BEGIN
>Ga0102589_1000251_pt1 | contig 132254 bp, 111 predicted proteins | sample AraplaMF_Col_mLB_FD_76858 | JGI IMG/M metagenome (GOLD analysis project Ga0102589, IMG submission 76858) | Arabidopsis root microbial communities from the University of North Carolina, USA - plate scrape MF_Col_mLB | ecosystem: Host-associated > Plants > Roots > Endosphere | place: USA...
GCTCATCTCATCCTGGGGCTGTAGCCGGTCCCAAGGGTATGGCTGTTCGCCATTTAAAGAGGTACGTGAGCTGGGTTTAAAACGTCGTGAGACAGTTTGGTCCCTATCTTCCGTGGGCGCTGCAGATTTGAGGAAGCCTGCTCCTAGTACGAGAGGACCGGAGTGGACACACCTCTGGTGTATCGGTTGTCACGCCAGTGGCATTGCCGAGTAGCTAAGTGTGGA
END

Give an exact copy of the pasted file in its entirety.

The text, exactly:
>Ga0102589_1000251_pt1 | contig 132254 bp, 111 predicted proteins | sample AraplaMF_Col_mLB_FD_76858 | JGI IMG/M metagenome (GOLD analysis project Ga0102589, IMG submission 76858) | Arabidopsis root microbial communities from the University of North Carolina, USA - plate scrape MF_Col_mLB | ecosystem: Host-associated > Plants > Roots > Endosphere | place: USA...
GCTCATCTCATCCTGGGGCTGTAGCCGGTCCCAAGGGTATGGCTGTTCGCCATTTAAAGAGGTACGTGAGCTGGGTTTAAAACGTCGTGAGACAGTTTGGTCCCTATCTTCCGTGGGCGCTGCAGATTTGAGGAAGCCTGCTCCTAGTACGAGAGGACCGGAGTGGACACACCTCTGGTGTATCGGTTGTCACGCCAGTGGCATTGCCGAGTAGCTAAGTGTGGA